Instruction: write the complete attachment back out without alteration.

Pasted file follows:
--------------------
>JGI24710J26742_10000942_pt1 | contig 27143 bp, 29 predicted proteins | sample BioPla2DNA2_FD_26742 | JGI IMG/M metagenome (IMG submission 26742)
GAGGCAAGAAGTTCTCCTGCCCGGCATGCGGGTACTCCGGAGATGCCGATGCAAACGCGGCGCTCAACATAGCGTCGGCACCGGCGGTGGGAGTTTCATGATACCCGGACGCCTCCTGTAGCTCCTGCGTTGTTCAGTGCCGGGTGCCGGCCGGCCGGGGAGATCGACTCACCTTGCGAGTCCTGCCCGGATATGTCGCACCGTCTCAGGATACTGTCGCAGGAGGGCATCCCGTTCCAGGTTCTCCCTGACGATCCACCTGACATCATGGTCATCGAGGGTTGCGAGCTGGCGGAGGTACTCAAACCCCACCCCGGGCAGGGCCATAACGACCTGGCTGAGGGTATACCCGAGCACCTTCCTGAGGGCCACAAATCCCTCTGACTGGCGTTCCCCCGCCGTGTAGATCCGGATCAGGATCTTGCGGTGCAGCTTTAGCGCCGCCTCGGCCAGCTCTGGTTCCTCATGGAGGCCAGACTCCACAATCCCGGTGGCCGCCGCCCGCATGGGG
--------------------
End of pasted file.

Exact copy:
>JGI24710J26742_10000942_pt1 | contig 27143 bp, 29 predicted proteins | sample BioPla2DNA2_FD_26742 | JGI IMG/M metagenome (IMG submission 26742)
GAGGCAAGAAGTTCTCCTGCCCGGCATGCGGGTACTCCGGAGATGCCGATGCAAACGCGGCGCTCAACATAGCGTCGGCACCGGCGGTGGGAGTTTCATGATACCCGGACGCCTCCTGTAGCTCCTGCGTTGTTCAGTGCCGGGTGCCGGCCGGCCGGGGAGATCGACTCACCTTGCGAGTCCTGCCCGGATATGTCGCACCGTCTCAGGATACTGTCGCAGGAGGGCATCCCGTTCCAGGTTCTCCCTGACGATCCACCTGACATCATGGTCATCGAGGGTTGCGAGCTGGCGGAGGTACTCAAACCCCACCCCGGGCAGGGCCATAACGACCTGGCTGAGGGTATACCCGAGCACCTTCCTGAGGGCCACAAATCCCTCTGACTGGCGTTCCCCCGCCGTGTAGATCCGGATCAGGATCTTGCGGTGCAGCTTTAGCGCCGCCTCGGCCAGCTCTGGTTCCTCATGGAGGCCAGACTCCACAATCCCGGTGGCCGCCGCCCGCATGGGG